How Can Southern Baptist Military Chaplains Continue to Serve ‘God and Country’?

I’m so tired of hearing about anti-gay “conscience protections”. There was a time that the military provided safe-haven for racists who based their bigotry on deeply held personal and religious beliefs. Then President Truman issued an executive order that abolished racial discrimination and they were no longer allowed to be openly racist. There was a time when misogyny pervaded the military, and although we still do not have full gender equality, at least it isn’t acceptable to be openly sexist. Yet despite the broad public and Congressional support of repealing DADT, a Supreme Court decision repealing DOMA, and policies from the Department of Defense and individual service chiefs implementing open and equal service for gay and lesbian service members, it is still somehow acceptable for people to publicly state their opinions to the contrary and escape any accountability–indeed be granted legal protection–for doing so. I joined the military, not a church. I therefore don’t care what some churches have to say about my sexuality or my marriage. I don’t care what anyone else thinks about my sexuality. I do care when they expect a government-sponsored platform or pulpit from which to evangelize or proselytize their bigotry. As a member of the U.S. Armed Forces, I expect to be treated with dignity, professionalism, and respect. That anyone should even consider granting chaplains (or anyone else) the right to insult me or my family openly and publicly, be it in a chapel or an office, is not acceptable. It’s offensive and totally contrary to our nation’s and military’s values.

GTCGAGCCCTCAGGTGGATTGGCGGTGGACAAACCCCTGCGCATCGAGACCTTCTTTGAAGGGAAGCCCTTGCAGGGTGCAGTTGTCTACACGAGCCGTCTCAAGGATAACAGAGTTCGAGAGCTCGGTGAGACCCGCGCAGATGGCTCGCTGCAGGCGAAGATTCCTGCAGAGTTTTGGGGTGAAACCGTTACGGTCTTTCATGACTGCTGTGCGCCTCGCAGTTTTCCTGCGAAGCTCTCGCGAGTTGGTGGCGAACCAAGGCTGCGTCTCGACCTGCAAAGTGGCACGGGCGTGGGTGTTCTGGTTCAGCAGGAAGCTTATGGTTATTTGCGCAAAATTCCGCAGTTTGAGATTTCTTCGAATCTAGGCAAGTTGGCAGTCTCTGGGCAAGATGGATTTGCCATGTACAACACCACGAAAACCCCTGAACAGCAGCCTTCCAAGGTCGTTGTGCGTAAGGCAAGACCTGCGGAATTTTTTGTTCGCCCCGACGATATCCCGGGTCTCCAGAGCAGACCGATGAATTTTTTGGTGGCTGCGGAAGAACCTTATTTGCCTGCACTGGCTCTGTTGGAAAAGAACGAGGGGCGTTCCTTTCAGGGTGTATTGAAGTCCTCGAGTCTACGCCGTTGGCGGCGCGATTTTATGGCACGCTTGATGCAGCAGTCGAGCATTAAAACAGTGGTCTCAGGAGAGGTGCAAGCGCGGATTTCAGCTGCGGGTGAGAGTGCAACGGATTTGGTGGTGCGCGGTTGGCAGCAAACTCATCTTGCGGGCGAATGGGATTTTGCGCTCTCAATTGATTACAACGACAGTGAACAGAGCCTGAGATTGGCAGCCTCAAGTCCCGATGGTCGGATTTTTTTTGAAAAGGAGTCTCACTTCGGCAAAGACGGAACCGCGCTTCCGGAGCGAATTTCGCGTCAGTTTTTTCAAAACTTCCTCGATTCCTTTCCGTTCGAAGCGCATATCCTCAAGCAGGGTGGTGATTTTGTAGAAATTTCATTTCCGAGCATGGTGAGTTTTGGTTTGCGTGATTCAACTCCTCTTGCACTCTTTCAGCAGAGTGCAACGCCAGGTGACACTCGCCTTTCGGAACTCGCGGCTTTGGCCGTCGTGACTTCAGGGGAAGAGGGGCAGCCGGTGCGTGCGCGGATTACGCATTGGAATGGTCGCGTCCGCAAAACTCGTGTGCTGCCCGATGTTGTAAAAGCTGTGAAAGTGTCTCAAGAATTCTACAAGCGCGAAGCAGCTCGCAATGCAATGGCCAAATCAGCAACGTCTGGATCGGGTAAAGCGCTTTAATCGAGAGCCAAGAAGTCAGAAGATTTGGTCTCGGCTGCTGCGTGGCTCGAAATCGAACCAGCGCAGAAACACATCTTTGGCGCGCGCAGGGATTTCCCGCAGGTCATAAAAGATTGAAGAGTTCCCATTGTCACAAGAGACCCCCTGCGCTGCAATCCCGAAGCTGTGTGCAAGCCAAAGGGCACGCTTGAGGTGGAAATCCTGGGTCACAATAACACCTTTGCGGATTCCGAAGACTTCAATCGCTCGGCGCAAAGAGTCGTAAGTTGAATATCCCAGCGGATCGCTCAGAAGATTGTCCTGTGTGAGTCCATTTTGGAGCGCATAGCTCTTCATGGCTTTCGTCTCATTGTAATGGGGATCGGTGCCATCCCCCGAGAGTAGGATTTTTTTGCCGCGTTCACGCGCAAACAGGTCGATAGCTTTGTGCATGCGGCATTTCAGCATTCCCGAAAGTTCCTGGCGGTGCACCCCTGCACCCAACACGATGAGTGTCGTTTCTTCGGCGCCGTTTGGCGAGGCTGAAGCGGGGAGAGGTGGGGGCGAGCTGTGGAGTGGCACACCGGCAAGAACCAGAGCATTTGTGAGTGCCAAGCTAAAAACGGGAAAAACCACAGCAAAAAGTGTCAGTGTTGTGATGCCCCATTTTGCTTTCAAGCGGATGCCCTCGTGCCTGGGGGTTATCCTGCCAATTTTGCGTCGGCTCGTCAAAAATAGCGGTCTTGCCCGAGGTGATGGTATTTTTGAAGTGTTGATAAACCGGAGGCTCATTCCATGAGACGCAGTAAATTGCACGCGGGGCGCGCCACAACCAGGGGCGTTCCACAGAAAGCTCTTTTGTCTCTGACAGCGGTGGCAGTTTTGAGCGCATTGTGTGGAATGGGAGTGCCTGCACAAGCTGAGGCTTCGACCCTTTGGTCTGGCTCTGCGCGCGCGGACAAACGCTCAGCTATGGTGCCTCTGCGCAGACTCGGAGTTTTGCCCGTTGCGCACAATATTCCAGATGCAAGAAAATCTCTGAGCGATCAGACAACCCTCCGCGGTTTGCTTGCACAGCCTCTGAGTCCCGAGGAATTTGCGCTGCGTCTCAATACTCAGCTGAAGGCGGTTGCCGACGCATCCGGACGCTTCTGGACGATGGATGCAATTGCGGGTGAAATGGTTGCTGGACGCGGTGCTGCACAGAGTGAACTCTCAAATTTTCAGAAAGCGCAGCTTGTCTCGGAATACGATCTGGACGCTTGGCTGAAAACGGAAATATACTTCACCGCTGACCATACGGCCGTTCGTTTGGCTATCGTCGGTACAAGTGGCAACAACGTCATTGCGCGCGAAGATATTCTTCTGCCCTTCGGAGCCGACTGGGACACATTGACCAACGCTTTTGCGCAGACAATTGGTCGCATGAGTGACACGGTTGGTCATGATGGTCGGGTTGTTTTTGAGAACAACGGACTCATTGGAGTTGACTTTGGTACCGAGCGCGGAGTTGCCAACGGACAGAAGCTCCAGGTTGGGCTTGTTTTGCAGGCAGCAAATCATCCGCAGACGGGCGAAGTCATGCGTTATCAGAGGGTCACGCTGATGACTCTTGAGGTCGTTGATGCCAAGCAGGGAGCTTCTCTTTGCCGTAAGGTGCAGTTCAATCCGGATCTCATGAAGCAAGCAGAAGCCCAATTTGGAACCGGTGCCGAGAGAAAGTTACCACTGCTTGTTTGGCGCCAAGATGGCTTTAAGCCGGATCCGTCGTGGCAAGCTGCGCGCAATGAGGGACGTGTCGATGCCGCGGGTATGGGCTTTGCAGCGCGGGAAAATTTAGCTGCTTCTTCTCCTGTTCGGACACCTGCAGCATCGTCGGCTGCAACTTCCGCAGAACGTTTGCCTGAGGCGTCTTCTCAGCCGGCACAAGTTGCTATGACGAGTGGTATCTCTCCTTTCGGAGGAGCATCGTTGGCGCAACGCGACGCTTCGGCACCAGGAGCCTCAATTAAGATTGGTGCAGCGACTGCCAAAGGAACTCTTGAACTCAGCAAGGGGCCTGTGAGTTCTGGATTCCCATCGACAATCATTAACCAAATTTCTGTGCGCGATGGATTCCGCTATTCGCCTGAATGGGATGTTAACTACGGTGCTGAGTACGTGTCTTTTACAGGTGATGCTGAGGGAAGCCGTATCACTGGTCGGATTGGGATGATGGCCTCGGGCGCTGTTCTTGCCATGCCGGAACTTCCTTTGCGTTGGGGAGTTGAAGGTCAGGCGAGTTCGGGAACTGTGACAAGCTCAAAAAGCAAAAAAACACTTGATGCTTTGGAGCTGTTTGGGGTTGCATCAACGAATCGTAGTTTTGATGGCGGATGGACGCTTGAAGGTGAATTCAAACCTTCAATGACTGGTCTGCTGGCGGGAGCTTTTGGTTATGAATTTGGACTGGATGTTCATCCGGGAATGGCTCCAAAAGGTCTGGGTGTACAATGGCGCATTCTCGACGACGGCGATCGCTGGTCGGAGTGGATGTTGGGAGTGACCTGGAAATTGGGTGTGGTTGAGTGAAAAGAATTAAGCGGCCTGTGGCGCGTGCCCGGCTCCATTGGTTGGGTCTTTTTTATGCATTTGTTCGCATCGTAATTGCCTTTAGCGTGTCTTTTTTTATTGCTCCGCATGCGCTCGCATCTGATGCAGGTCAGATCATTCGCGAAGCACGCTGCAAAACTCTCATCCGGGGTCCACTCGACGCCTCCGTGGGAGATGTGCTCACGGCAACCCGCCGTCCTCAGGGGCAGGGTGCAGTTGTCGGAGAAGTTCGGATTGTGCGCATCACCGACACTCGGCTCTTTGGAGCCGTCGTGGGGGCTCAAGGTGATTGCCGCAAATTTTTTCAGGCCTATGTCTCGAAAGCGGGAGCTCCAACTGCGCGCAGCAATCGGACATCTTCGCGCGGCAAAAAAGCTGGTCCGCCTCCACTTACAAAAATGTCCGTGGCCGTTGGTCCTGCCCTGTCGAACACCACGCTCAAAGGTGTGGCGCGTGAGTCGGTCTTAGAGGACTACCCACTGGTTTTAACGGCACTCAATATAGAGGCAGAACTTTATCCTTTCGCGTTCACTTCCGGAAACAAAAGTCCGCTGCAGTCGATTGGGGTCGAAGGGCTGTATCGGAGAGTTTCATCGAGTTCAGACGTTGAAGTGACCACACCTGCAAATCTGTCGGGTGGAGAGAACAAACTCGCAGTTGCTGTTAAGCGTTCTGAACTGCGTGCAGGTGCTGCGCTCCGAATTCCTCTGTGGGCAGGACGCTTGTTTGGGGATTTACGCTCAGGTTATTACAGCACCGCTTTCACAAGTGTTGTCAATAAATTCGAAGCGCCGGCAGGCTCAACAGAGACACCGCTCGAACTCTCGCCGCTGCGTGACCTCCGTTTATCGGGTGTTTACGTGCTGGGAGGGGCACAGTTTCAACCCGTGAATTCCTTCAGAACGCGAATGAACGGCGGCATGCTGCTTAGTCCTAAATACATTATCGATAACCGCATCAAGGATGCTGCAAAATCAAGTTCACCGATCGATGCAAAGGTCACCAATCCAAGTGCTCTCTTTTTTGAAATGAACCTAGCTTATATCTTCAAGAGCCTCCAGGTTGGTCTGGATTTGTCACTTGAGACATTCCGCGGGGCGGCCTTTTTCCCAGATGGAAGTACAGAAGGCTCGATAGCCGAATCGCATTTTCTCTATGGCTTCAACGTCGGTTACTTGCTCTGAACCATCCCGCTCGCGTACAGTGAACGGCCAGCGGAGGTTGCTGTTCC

Read the Article at HuffingtonPost

Author: Matthew

U.S. Marine Corps officer living in North Carolina. The views expressed here are my own, and are in no way intended to represent the United States Marine Corps, Department of Defense or any of its components.

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